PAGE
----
Economist: City Permit Process Hamstrings Business

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By Daniel Langhorne | LB Indy

Correction: A previous version of this story misstated Village Laguna’s position on conditional use permits.

An economist hired by Laguna Beach to evaluate the downtown retail market recommends city leaders allow consumers to determine what businesses should open and close, rather than curating the commercial landscape through conditional use permits.

The 73-page report by Stanley R. Hoffman Associates perpetuates what many Laguna Beach business owners and entrepreneurs have said for years—the city’s antiquated regulations make it extremely difficult for new ventures to open.

“The city should let the market ultimately dictate which stores survive and which ones fail,” Hoffman wrote in the report. “To place any artificial conditions on a store’s product mix or a restaurant’s menu is ultimately non‐productive and furthers the city’s reputation as being hard to deal with.”

In January 2019, the City Council agreed to pay Hoffman $38,800 to complete the retail market evaluation. At that time, Chamber president J.J. Ballesteros requested that council members reallocate the city’s budgeted $25,000 contribution to the Chamber for Fiscal Year 2019 to help pay for Hoffman’s contract.

The Planning Commission is scheduled to review the report and hear public comments on its findings at a Feb. 26 meeting.

Currently, almost all proposed commercial uses in the Downtown Specific Plan require a prospective tenant to obtain the Planning Commission’s approval of a conditional use permit. Any deviation in a business’ product inventory typically requires applicants to return for additional Planning Commission review.

“Stakeholder inputs indicate that the Conditional Use Permit process is restrictive and is keeping innovative and fresh businesses out,” Hoffman wrote. “Additionally, these inputs point to delays associated with the lengthy and uncertain CUP permitting process as a major hindrance in the ability to plan ahead.”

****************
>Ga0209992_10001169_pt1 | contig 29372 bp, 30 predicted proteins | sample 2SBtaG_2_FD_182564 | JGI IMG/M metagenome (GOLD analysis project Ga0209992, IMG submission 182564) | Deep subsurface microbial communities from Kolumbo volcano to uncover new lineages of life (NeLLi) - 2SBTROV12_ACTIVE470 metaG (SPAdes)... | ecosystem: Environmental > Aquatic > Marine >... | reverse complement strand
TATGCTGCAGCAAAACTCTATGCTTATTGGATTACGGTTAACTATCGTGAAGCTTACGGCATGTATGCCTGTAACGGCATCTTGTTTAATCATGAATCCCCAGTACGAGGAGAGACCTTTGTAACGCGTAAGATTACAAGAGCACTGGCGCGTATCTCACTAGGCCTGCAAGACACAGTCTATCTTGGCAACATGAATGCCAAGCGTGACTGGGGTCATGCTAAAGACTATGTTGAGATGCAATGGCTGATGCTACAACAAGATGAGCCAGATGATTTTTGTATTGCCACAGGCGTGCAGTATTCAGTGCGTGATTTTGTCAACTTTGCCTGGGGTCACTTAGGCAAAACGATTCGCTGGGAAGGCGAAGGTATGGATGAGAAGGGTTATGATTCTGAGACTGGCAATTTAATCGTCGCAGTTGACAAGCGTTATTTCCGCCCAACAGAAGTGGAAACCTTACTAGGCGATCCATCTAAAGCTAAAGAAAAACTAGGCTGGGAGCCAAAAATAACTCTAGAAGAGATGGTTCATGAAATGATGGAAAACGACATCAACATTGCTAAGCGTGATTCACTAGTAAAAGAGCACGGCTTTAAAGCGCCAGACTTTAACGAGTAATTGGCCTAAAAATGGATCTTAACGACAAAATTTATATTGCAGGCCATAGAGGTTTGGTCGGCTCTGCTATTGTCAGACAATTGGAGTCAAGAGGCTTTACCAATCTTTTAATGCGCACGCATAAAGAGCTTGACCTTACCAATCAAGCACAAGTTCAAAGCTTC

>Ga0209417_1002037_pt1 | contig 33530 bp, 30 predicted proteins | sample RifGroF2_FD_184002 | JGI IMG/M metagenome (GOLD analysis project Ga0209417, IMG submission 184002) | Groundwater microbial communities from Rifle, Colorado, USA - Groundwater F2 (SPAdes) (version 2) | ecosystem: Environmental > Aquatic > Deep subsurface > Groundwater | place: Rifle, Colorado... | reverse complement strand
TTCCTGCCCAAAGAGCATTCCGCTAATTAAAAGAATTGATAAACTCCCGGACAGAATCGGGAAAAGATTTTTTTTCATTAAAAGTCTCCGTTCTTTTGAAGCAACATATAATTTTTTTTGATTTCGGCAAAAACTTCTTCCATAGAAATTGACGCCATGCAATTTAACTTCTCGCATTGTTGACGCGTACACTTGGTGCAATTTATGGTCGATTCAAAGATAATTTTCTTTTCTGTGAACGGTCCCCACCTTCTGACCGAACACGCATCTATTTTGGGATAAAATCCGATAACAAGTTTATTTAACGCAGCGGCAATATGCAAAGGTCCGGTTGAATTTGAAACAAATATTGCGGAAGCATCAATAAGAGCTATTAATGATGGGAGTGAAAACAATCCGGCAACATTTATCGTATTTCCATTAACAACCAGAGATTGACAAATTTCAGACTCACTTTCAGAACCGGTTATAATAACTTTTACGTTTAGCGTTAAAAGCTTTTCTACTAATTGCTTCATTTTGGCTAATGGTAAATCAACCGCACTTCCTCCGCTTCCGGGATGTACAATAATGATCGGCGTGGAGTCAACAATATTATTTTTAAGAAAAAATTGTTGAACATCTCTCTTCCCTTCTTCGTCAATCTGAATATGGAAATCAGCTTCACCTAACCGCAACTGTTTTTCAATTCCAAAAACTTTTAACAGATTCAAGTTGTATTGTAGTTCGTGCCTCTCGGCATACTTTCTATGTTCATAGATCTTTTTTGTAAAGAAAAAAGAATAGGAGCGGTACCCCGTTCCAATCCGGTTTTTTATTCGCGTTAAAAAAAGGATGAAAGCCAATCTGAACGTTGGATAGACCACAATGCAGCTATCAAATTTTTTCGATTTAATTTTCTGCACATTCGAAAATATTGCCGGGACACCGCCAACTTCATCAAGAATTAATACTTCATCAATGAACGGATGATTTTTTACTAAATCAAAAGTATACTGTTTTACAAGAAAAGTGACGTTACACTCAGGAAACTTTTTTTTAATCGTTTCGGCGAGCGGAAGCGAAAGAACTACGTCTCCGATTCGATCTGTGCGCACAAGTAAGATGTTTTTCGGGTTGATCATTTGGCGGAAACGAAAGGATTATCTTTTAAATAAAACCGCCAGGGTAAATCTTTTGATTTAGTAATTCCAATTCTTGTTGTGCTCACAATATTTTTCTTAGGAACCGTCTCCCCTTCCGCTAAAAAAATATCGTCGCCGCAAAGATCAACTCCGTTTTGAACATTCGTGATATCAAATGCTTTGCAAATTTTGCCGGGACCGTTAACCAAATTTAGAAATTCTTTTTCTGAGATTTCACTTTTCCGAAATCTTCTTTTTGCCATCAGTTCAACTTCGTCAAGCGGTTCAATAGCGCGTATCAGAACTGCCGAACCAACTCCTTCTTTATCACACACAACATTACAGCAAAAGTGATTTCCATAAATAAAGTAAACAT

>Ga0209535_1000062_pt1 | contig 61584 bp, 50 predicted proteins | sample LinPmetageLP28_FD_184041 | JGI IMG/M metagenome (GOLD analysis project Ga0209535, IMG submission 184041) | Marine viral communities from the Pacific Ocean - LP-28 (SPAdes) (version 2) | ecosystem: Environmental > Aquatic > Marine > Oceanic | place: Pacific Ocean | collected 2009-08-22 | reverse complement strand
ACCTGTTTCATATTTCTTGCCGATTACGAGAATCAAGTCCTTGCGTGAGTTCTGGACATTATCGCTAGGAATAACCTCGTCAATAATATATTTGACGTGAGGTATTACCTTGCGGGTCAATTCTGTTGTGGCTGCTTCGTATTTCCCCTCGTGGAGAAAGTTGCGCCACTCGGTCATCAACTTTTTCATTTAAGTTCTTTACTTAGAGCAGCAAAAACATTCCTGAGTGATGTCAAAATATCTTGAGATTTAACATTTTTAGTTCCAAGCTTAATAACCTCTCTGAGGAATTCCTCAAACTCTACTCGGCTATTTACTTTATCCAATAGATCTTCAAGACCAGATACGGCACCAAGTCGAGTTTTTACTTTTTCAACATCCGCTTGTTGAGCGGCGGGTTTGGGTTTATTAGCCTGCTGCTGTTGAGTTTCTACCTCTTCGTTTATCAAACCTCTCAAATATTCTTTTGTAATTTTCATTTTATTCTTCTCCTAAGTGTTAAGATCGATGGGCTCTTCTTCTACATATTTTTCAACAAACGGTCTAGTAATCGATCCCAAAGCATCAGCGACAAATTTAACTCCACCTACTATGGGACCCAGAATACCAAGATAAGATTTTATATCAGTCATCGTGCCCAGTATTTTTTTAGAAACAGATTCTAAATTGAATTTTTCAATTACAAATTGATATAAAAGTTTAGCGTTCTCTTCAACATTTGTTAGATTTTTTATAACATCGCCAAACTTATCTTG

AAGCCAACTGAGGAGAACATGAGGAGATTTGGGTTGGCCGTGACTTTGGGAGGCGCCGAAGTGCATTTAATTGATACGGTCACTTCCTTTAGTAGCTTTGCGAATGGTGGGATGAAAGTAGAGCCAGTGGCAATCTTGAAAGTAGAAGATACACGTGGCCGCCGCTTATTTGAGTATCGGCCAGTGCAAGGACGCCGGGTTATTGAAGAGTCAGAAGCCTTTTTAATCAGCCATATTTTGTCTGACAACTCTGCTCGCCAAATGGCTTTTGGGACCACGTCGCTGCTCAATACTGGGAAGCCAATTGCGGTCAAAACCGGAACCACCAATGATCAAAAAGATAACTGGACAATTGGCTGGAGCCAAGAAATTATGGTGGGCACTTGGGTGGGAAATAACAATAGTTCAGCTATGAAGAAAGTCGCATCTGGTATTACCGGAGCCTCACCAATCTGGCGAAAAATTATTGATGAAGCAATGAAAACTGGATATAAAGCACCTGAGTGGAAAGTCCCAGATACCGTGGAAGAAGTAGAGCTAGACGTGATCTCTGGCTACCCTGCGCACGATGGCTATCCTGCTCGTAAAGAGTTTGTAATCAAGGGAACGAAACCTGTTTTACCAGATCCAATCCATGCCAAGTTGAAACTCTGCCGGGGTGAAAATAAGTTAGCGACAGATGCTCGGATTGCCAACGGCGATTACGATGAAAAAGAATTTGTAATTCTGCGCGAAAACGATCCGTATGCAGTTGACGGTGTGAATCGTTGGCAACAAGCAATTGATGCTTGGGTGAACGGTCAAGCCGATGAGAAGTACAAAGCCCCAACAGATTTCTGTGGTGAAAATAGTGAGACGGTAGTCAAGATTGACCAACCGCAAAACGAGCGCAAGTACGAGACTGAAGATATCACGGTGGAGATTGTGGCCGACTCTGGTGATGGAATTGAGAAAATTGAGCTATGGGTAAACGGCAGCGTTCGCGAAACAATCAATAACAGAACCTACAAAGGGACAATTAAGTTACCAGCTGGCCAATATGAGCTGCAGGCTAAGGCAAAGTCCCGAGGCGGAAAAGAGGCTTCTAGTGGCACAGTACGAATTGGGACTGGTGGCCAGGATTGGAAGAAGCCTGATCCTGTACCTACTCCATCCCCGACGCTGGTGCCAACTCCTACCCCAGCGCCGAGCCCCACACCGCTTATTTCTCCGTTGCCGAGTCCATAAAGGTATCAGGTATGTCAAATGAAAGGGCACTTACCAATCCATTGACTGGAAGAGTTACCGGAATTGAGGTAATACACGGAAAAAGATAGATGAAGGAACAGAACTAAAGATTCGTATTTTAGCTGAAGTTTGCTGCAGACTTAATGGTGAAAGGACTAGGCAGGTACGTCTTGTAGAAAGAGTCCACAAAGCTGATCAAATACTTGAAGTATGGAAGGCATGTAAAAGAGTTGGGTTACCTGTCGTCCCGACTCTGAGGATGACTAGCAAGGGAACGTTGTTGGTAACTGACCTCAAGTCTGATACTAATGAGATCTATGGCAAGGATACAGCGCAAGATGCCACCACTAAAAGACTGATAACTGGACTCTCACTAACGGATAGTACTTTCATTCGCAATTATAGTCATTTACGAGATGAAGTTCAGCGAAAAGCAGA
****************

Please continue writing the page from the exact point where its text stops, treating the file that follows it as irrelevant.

As part of the efforts to collect first‐hand information on retail conditions in Downtown Laguna  Beach, the consultants conducted an online survey of business owners/operators, property owners and managers, and residents.

The forever-debated topic of loosening parking requirements for new businesses received mixed reactions in the survey.

Key stakeholders identified the lack of parking and parking garages for visitors, clients and Downtown workers is proving to be a major barrier, combined with traffic congestion.  Meanwhile, property owners suggested requirements for onsite parking spaces should be eased for new developments and not be used as a barrier to new investment.

Business owners have expressed many of the same perspectives laid out in the retail market evaluation during city council meetings, said Paula Hornbuckle-Arnold, executive director of the Laguna Beach Chamber of Commerce.

“It takes a village to change the opinion of policies and procedures that have been in place at city hall for 30 years,” she said

Hornbuckle-Arnold hopes the Planning Commission will keep in mind that they are not retail experts when voting on the Downtown Specific Plan.

“The experts have been hired, the experts came back with a comprehensive report and comprehensive suggestions, so listen to them,” she said.

Bob Chapman, a commercial real estate agent and former planning commissioner, said Laguna Beach’s conditional use permit process was adopted 30 years ago when it made sense for city leaders to have a hand in curating the mix of businesses downtown. That time has passed, he said.

The onerous regulations not only block new businesses coming into town but also existing businesses that are operating under the conditional use permit but aren’t able to change their mix of merchandise to meet the needs of their clientele, Chapman said.

Chapman recommends the city only require restaurants and bars to obtain conditional use permits, adding that it can always revisit this requirement for other commercials uses.

Opponents of changing the conditional use permit process argue that it will invite developers to alter charming commercial buildings that attract people to move to and visit Laguna Beach. Chapman argues these buildings will continue to deteriorate if the businesses inside aren’t thriving.

Village Laguna has not supported or rejected any particular changes to conditional use permitting because none are officially on the table, Village Laguna spokesperson Johanna Felder wrote in an email.

“Village Laguna has supported changing the conditional use process and has testified to that effect several times,” Felder wrote.

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